KCBD Investigates: 3 words that will buy your family lifesaving - KCBD NewsChannel 11 Lubbock

KCBD Investigates: 3 words that will buy your family lifesaving minutes in a fire

Rembering these three words could buy your family lifesaving minutes in a fire (Source: KCBD) Rembering these three words could buy your family lifesaving minutes in a fire (Source: KCBD)

We all think it will never happen, being ripped from your sleep to a piercing alarm, terrifying flames and a thick black smoke choking your lungs. 

For most survivors, the smoke lingers in their memories.

According to Underwriters Laboratories Firefighter Safety Research Institute, about 40 years ago, people had approximately 17 minutes to escape a fire.

Now, that window is just three minutes.

"Synthetics in the construction, synthetics in the types of materials you have in the house, they burn ten to 100 times hotter," said Kevin Ivy, Captain of Communication for Lubbock Fire Rescue.

Firefighters have long known a closed bedroom door keeps smoke and heat away, but new research proves sleeping with the door shut could actually buy you life-saving seconds.

"Those valuable moments when you're trying to figure out what you need to do. Understand whether you can get out or not. And if you can't, that barrier between you and the fire is critical," said Steve Kerber, a researcher who has conducted hundreds of studies with Underwriter's Laboratories.

He travels the country working with fire departments.

"It's critical. It's a really simple message and it could save your life in a fire," said Kerber.

Kerber showed us a recent test by setting a small flaming fire on the couch in a home with an open floor plan.

Upstairs there were two bedrooms, one with the door open and one with the door closed.

A minute and a half in, smoke poured into into the room with the door open.

At 3 minutes that room filled with toxic, thick black smoke.

"You wouldn't be able to see the hand in front of your face; you wouldn't be able to breathe," said Kerber.

At 5 minutes, the entire house became pitch black, but in the room with the door shut, there was still visibility.

KCBD NewsChannel teamed up with our sister station, WWBT in Richmond, Virginia, to work with firefighters at a state-of-the-art training facility to show you the science behind a closed door.

Using two photojournalists and six cameras covering all angles, including the view from a firefighter, Captain Scott Archibeque lit a flare and set a small flaming fire using wooden crates and straw.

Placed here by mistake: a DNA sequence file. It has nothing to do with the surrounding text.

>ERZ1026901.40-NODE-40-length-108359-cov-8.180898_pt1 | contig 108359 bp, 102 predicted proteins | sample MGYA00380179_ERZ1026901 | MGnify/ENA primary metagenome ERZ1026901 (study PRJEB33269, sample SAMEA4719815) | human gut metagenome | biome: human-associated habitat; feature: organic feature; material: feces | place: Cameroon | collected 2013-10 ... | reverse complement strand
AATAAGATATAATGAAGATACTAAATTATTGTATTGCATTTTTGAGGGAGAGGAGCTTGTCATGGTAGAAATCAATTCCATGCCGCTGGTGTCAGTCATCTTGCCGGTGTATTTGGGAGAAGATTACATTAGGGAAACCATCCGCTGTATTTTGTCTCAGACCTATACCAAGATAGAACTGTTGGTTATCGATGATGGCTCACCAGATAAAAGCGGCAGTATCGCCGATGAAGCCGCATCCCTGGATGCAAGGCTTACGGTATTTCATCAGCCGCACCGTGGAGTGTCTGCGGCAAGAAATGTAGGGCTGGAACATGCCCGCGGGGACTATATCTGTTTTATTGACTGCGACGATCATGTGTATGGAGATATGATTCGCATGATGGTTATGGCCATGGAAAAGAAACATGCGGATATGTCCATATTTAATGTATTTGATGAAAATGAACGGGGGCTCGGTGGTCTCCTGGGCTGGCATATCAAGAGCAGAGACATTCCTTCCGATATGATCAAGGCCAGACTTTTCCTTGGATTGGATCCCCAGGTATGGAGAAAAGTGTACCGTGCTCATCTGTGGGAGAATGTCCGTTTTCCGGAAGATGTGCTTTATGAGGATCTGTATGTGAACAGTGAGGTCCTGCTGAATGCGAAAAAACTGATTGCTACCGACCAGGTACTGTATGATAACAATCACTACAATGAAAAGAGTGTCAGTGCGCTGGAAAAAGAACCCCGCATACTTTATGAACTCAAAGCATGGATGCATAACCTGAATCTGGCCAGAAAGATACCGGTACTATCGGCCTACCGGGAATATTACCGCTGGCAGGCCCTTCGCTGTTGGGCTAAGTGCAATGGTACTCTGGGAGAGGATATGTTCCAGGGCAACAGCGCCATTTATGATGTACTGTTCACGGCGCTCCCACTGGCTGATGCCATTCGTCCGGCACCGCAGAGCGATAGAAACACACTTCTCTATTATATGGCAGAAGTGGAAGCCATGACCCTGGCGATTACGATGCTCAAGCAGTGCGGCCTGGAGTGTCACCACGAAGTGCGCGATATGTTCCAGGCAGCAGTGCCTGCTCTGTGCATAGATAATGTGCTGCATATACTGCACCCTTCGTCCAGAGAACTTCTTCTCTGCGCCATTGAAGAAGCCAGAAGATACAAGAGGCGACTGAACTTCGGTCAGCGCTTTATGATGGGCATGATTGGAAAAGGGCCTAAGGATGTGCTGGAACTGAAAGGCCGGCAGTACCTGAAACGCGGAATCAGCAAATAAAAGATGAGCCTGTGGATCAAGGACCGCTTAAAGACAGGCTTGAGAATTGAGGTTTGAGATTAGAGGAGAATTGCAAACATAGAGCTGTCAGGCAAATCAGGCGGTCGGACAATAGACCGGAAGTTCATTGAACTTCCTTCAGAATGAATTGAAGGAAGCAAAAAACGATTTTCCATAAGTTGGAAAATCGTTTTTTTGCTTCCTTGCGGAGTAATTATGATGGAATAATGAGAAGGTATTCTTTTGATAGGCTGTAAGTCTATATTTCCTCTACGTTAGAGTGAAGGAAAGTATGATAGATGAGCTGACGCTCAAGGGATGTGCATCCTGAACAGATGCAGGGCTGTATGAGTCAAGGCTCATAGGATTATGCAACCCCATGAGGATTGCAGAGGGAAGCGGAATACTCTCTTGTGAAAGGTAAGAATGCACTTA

"As the fire continues to grow it's sucking the oxygen from the room," said Archibeque.

As the fire started to grow, he shut the window and the door.

"This smokes going to start to build and the heats going to start to build," he said.

Outside of that room, there was barely any smoke in the hallway and firefighters breathed normally.

Inside the room, "We can see that the fire obviously is extremely warm and red in color. It's consuming the combustibles in the room. Right now we're probably a couple hundred degrees on the floor. Going across the ceiling it's probably 3 to 500 degrees," Archibeque said.

The closed door changes the flow of dangerous heat and toxic gases in a fire.

"Notice how the smoke comes across the ceiling. You can see the heat pushing, looking for the path of least resistance," said Archibeque.

Firefighters rushed in to put out the flames before the fire spread.

"You can have quite a significant fire on the other side of that door, but because the door is closed it's giving you those seconds or even minutes that you may need to find an alternative way out," said Captain Taylor Goodman.

Ivy said similar tests have shown the temperature in a room with the door shut can be 100 degrees, while just outside the door, temperatures are recorded at more than 1000 degrees.

"That little bit of barrier does help protect a lot," Ivy said.

In a fire, it is the smoke that often kills, long before the flames ever reach you.

That is why Ivy, firefighters across the country and researchers with UL are hoping to share this message.

In addition to closing your door at night, experts want to remind people to check their smoke detectors every months, wipe them down and replace them every 10 years.

In addition, practice a fire escape plan with your family.

UL has launched a pledge and even a video to help remind children to close their door.

Click here to learn more about UL.

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